It’s better to be first than it is to be better.Gillette was the first safety razor, Heineken was the first imported beer in the US and Harvard the first college in the US. And who’s the best in each category? Most would conflate first with best. Moreover, how easy is it to remember the second? Who was the second person to the run the four minute mile after Roger Banister? Who was the second US president after George Washington?*
“The case for militancy as a political method is unassailable…Violence is wrong, say the anti-militants. Nothing could be more untrue. Violence has no moral complexion whatsoever. In itself it is neither right nor wrong. Its rightness or wrongness depends entirely upon the circumstances under which it is used.”
One thing is clear in life: there will times of success and there will be times of loss. When I think of the economy, I think of market bubbles and their collapse. When I think of my personal life, I think of times of being “in the zone” and times when I feel I have lost something or someone dear to me. So how to get one’s head around all of this? Continue reading “Dealing With Success And Loss”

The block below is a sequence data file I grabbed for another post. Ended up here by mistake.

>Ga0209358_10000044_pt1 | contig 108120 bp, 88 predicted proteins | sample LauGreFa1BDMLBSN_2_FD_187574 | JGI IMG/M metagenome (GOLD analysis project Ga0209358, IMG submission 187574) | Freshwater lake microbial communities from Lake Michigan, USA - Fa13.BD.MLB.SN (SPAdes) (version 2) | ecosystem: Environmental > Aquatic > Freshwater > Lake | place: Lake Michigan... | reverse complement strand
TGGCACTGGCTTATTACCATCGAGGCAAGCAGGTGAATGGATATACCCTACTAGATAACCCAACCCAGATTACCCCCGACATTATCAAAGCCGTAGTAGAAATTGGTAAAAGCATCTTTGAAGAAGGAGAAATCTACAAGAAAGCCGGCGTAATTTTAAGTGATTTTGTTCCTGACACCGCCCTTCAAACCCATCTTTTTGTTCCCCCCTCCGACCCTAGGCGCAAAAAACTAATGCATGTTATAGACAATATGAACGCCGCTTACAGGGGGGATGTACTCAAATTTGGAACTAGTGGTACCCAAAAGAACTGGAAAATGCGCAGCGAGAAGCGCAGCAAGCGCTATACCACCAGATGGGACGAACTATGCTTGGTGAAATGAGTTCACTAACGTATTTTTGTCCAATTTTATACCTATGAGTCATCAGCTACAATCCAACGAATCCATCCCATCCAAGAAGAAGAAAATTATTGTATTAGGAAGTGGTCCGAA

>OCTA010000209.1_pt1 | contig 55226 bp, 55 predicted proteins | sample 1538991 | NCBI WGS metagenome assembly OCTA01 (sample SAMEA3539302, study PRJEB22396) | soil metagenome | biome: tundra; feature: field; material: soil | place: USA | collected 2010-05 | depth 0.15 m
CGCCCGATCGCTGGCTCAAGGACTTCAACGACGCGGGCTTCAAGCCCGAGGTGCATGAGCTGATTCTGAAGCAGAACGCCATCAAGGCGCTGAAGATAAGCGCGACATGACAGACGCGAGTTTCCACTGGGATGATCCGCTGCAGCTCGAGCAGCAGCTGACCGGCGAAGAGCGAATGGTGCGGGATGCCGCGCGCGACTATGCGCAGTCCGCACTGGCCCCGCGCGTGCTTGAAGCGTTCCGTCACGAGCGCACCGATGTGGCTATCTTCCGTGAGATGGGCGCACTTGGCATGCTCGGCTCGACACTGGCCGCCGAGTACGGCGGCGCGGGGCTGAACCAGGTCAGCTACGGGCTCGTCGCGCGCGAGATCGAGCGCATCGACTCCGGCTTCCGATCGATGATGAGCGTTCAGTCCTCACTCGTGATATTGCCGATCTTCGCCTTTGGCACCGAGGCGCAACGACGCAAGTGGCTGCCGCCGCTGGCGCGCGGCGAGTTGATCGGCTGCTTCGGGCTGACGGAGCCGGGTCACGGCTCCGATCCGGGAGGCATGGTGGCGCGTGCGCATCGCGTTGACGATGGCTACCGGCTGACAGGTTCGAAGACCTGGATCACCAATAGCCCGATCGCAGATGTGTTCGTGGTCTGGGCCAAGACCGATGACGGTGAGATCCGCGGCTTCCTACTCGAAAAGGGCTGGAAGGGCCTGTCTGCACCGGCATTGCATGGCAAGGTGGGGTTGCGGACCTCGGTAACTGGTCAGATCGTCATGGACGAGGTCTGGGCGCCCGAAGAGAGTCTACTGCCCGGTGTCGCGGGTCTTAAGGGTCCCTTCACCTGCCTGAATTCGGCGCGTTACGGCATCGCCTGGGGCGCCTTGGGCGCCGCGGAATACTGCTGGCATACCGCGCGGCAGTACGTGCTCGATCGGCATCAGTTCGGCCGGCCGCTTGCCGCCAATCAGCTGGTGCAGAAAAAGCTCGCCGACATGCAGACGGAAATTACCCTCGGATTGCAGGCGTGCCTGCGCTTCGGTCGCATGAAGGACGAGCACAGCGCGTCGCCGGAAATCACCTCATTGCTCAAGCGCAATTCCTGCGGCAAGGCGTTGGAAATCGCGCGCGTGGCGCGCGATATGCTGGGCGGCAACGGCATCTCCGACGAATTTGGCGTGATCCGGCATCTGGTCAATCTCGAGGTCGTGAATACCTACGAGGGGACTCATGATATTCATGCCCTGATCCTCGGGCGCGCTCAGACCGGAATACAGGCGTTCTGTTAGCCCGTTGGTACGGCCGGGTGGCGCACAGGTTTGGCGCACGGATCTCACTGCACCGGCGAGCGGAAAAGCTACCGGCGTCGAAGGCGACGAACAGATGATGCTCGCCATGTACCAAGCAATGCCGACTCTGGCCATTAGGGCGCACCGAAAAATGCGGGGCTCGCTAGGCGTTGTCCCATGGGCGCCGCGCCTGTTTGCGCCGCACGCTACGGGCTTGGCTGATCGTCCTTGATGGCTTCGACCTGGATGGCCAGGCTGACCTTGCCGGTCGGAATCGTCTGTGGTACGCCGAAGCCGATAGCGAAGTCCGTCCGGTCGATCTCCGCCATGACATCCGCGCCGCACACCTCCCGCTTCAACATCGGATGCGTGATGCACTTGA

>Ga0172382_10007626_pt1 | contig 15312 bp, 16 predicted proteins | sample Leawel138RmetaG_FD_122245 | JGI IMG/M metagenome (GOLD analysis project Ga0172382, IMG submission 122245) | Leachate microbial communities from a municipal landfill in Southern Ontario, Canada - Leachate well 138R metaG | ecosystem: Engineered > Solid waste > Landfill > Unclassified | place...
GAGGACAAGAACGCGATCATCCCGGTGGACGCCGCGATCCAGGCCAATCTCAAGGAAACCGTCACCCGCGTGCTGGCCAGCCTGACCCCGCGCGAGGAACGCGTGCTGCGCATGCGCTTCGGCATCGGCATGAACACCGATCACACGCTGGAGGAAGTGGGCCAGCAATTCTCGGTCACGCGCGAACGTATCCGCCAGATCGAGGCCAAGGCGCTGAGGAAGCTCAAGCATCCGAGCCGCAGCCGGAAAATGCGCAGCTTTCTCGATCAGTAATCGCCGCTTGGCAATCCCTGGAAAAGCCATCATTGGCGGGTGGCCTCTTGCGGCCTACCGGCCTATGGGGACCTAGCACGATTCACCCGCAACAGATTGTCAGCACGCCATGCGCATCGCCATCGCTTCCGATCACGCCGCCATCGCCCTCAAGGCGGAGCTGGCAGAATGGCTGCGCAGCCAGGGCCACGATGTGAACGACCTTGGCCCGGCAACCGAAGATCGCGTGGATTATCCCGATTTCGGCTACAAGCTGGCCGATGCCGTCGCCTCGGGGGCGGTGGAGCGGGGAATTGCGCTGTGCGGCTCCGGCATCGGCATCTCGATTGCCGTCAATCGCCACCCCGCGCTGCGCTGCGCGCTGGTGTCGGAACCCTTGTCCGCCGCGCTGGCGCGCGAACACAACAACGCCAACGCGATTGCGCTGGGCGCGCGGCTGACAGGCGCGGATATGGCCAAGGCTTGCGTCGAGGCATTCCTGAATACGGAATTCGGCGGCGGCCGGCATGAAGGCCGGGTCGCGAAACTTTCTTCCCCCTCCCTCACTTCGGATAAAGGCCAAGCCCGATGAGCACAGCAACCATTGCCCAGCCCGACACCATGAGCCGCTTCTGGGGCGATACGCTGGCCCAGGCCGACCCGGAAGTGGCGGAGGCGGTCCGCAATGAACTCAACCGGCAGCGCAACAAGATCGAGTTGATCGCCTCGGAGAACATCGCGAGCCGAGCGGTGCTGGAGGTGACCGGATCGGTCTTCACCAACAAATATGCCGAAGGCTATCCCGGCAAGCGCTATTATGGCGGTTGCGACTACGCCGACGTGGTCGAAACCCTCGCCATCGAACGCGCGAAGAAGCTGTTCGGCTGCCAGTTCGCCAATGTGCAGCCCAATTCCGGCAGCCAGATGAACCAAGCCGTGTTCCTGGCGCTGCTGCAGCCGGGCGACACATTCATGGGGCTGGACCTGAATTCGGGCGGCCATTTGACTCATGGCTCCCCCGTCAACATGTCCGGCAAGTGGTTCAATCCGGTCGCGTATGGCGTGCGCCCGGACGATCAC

Sir Alex Ferguson has just come out with a book called “Leading” which he co-authored with Sir Michael Moritz, chairman of Sequoia Capital. I was lucky enough to see them interviewed by the Financial Times editor, Lionel Barber, at the Southbank centre in London. The talk was fascinating, and the book is well worth reading.
Indeed, even as a Liverpool fan , I have to admire Alex Ferguson’s track record as manager of Manchester United: he won 17 league titles, 14 domestic cups and 2 Champions leagues. Admittedly, he didn’t reach Liverpool manager Bob Paisley’s 3 Champions leagues, but no-one is perfect. To get some sense of what made him tick is intriguing. Continue reading “The Alex Ferguson Way”